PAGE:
4. In 1980, C-3PO and R2-D2 visited Sesame Street. They played games, sang songs, and R2-D2 fell in love with a fire hydrant.

5. Mr. Snuffleupagus has a first name—Aloysius

6. Ralph Nader stopped by in 1988 and sang "a consumer advocate is a person in your neighborhood."

7. Caroll Spinney said he based Oscar's voice on a cab driver from the Bronx who brought him to the audition.

8. In 1970, Ernie reached #16 on the Billboard Hot 100 with the timeless hit "Rubber Duckie."

9. One of Count von Count's lady friends is Countess von Backwards, who's also obsessed with counting but likes to do it backwards.

10. Sesame Street made its Afghanistan debut in 2011 with Baghch-e-Simsim (Sesame Garden). Big Bird, Grover and Elmo are involved.

11. According to Muppet Wiki, Oscar the Grouch and Count von Count were minimized on Baghch-e-Simsim "due to cultural taboos against trash and vampirism."

12. Before Giancarlo Esposito was Breaking Bad's super intense Gus Fring, he played Big Bird's camp counselor Mickey in 1982.

13. Thankfully, those episodes are available on YouTube.

14. How big is Big Bird? 8'2". (Pictured with First Lady Pat Nixon.)

15. In 2002, the South African version (Takalani Sesame) added an HIV-positive Muppet named Kami.

16. Six Republicans on the House Commerce Committee wrote a letter to PBS president Pat Mitchell warning that Kami was not appropriate for American children, and reminded Mitchell that their committee controlled PBS' funding.

17. Sesame Street's resident game show host Guy Smiley was using a pseudonym. His real name was Bernie Liederkrantz.

18. Bert and Ernie have been getting questioned about their sexuality for years. Ernie himself, as performed by Steve Whitmere, has weighed in: “All that stuff about me and Bert? It’s not true. We’re both very happy, but we’re not gay,”

19. A few years later, Bert (as performed by Eric Jacobson) answered the same question by saying, “No, no. In fact, sometimes we are not even friends; he can be a pain in the neck.”

20. In the first season, both Superman and Batman appeared in short cartoons produced by Filmation. In one clip, Batman told Bert and Ernie to stop arguing and take turns choosing what’s on TV.

21. In another segment, Superman battled a giant chimp.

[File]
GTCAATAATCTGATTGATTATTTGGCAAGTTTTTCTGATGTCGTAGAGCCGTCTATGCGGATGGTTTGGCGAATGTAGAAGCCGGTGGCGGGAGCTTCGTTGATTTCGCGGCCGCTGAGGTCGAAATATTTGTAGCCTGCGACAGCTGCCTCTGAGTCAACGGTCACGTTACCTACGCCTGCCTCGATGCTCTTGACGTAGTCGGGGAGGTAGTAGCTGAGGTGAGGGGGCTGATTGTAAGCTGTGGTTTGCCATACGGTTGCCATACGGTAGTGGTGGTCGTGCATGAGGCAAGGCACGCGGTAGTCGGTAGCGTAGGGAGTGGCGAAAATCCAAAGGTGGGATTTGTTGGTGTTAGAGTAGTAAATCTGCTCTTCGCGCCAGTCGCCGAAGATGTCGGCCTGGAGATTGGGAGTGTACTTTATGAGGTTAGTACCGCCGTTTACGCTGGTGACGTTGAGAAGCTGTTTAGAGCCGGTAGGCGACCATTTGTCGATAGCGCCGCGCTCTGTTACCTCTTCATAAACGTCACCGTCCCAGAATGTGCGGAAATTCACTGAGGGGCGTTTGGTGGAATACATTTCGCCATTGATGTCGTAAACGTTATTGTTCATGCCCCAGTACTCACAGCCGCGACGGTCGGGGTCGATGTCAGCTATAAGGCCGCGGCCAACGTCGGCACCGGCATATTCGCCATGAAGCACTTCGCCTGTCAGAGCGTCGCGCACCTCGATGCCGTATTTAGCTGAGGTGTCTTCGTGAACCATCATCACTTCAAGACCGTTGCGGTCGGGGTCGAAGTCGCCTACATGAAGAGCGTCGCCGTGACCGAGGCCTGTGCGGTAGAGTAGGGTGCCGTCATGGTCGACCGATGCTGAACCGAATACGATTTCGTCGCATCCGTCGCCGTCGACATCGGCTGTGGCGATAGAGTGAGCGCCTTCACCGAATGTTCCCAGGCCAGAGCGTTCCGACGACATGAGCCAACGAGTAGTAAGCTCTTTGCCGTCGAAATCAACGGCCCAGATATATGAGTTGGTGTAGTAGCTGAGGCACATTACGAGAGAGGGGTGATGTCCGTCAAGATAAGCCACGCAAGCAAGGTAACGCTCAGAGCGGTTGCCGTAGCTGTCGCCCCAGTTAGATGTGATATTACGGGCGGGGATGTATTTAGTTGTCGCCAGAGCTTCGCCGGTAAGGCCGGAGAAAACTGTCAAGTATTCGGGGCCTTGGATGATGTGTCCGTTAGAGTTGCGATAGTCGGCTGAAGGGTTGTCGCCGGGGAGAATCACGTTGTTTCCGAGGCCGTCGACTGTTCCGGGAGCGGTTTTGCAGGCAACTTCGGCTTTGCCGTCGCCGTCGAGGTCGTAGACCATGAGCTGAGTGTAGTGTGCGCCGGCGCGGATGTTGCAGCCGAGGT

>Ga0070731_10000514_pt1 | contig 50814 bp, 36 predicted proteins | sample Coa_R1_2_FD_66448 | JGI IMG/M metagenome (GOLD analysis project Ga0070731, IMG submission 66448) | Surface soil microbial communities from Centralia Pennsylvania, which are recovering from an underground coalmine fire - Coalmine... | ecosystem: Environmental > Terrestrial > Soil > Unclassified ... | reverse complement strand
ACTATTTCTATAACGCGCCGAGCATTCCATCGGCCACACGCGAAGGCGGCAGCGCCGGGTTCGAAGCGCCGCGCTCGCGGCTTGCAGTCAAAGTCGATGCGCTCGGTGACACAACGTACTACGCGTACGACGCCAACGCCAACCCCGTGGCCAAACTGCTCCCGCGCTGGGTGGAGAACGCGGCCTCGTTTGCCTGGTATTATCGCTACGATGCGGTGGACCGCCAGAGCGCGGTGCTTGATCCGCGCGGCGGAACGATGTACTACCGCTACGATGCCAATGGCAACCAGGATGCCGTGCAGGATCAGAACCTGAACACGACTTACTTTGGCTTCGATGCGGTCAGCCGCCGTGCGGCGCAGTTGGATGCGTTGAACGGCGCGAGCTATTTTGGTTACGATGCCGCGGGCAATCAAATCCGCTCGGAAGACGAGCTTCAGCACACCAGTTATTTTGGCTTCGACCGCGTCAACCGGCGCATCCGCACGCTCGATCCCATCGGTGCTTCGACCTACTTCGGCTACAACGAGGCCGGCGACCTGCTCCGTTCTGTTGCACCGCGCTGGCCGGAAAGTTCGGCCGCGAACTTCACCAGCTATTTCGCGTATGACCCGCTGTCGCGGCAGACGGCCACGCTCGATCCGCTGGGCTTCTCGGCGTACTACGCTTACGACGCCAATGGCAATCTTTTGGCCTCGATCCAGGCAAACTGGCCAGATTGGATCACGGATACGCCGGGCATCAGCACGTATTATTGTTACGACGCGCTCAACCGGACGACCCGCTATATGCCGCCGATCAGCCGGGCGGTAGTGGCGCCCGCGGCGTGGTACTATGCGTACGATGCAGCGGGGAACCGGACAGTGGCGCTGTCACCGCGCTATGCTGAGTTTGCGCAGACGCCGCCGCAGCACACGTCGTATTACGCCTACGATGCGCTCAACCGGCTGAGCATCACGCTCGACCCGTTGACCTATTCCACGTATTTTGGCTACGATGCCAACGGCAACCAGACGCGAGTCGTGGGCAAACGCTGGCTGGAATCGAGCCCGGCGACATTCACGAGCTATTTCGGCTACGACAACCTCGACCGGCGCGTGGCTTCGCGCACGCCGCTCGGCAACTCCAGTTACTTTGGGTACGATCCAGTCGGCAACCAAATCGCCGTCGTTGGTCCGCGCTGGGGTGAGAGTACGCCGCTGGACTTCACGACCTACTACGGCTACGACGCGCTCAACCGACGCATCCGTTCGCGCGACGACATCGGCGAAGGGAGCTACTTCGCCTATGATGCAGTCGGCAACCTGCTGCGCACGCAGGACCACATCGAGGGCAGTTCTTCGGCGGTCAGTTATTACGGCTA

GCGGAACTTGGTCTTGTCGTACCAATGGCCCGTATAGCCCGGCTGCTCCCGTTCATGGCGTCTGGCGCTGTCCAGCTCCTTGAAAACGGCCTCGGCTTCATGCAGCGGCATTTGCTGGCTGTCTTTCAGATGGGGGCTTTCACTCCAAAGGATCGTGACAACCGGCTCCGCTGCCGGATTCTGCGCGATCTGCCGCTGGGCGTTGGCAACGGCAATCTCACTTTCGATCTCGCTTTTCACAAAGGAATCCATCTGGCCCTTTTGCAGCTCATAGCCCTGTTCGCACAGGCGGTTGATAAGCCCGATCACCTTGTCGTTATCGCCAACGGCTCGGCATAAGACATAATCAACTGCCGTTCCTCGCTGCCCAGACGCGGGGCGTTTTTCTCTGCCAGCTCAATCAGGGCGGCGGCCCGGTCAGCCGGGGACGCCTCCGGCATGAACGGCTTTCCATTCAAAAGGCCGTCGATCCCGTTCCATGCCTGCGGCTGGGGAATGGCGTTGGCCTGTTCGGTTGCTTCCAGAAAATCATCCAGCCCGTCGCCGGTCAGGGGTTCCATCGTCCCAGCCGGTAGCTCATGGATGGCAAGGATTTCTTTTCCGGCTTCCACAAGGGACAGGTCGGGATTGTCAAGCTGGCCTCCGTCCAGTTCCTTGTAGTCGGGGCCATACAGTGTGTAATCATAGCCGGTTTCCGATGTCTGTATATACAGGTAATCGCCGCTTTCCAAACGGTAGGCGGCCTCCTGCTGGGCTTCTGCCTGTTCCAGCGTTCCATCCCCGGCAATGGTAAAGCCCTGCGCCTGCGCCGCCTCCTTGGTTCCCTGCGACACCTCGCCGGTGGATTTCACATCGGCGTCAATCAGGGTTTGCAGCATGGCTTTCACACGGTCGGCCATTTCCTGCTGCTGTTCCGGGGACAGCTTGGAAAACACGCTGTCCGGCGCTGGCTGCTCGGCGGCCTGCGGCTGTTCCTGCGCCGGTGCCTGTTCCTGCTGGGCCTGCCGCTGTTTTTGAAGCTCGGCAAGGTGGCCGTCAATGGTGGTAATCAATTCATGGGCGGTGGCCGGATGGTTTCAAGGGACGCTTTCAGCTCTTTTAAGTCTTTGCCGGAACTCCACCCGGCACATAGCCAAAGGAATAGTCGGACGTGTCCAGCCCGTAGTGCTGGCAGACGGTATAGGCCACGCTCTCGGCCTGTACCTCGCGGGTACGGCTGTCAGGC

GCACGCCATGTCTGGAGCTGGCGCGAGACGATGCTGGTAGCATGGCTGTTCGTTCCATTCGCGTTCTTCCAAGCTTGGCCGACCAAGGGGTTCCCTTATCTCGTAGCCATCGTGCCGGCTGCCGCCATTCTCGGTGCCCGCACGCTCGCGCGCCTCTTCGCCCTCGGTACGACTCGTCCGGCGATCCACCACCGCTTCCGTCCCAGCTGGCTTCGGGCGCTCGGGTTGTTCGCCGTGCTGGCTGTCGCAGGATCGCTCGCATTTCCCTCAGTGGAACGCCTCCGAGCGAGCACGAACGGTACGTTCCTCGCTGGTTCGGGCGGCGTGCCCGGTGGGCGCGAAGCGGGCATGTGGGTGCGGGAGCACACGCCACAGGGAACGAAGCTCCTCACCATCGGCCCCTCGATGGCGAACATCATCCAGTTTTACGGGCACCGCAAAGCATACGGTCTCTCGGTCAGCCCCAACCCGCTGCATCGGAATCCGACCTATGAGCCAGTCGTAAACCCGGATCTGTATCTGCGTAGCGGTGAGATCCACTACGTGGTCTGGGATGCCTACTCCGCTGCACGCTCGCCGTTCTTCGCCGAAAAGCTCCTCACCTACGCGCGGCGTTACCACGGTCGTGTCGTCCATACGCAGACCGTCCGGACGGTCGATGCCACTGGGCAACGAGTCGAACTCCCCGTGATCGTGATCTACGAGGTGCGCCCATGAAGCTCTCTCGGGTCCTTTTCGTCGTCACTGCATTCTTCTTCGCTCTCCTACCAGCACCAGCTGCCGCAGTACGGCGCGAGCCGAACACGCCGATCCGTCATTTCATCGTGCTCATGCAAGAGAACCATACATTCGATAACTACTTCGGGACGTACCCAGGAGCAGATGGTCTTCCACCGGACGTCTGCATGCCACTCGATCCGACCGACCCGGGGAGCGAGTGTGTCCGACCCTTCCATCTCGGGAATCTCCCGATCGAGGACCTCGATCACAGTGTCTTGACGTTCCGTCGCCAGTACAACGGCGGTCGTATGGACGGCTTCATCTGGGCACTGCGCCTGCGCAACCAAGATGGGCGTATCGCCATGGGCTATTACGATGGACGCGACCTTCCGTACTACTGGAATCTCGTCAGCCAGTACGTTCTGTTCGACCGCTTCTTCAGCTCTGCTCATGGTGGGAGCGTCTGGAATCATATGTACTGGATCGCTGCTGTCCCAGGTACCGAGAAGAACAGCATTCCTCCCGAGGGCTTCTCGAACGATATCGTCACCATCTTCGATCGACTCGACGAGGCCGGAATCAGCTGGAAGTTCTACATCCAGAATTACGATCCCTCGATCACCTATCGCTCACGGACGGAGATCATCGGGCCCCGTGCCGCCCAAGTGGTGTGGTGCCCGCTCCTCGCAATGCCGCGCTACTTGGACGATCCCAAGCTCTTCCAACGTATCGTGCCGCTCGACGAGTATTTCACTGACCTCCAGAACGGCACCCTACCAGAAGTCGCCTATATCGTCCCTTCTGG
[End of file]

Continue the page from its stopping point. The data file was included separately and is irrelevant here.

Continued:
22. Telly was originally "Television Monster," a TV-obsessed Muppet whose eyes whirled around as he watched.

23. According to Sesame Workshop, Elmo is the only non-human to testify before Congress.

24. He lobbied for more funding for music education, so that "when Elmo goes to school, there will be the instruments to play."

25. In the early 1990s, soon after Jim Henson’s passing, a rumor circulated that Ernie would be killed off in order to teach children about death, as they'd done with Mr. Hooper.

26. According to Snopes, the rumor may have spread thanks to New Hampshire college student, Michael Tabor, who convinced his graduating class to wear “Save Ernie” beanies and sign a petition to persuade Sesame Workshop to let Ernie live.

27. By the time Tabor was corrected, the newspapers had already picked up the story.

28. Sesame Street’s Executive Producer Carol-Lynn Parente joined Sesame Workshop as a production assistant and has worked her way to the top.

29. Originally, Count von Count was more sinister. He could hypnotize and stun people.

30. According to Sesame Workshop, all Sesame Street's main Muppets have four fingers except Cookie Monster, who has five.

31. The episode with Mr. Hooper's funeral aired on Thanksgiving Day in 1983. That date was chosen because families were more likely to be together at that time, in case kids had questions or needed emotional support.

32. Mr. Hooper’s first name was Harold.

33. Big Bird sang "Bein' Green" at Jim Henson's memorial service.

34. As Chris Higgins put it, the performance was "devastating."

35. Oscar's Israeli counterpart is Moishe Oofnik, whose last name means “grouch” in Hebrew.

36. Nigeria's version of Cookie Monster eats yams. His catchphrase: "ME WANT YAM!"

37. Sesame's Roosevelt Franklin ran a school, where he spoke in scat and taught about Africa. Some parents hated him, so in 1975 he got the boot, only to inspire Gob Bluth’s racist puppet Franklin on Arrested Development 28 years later.

38. Our good friend and contributor Eddie Deezen was the voice of Donnie Dodo in the 1985 classic Follow That Bird.

39. Cookie Monster evolved from The Wheel-Stealer—a snack-pilfering puppet Jim Henson created to promote Wheels, Crowns and Flutes in the 1960s.

40. This puppet later was seen eating a computer in an IBM training film and on The Ed Sullivan Show.

Thanks to Stacy Conradt, Joe Hennes, Drew Toal, and Chris Higgins for their previous Sesame coverage!

An earlier version of this article appeared in 2012.

SECTIONS

arrow
LIVE SMARTER
More from mental floss studios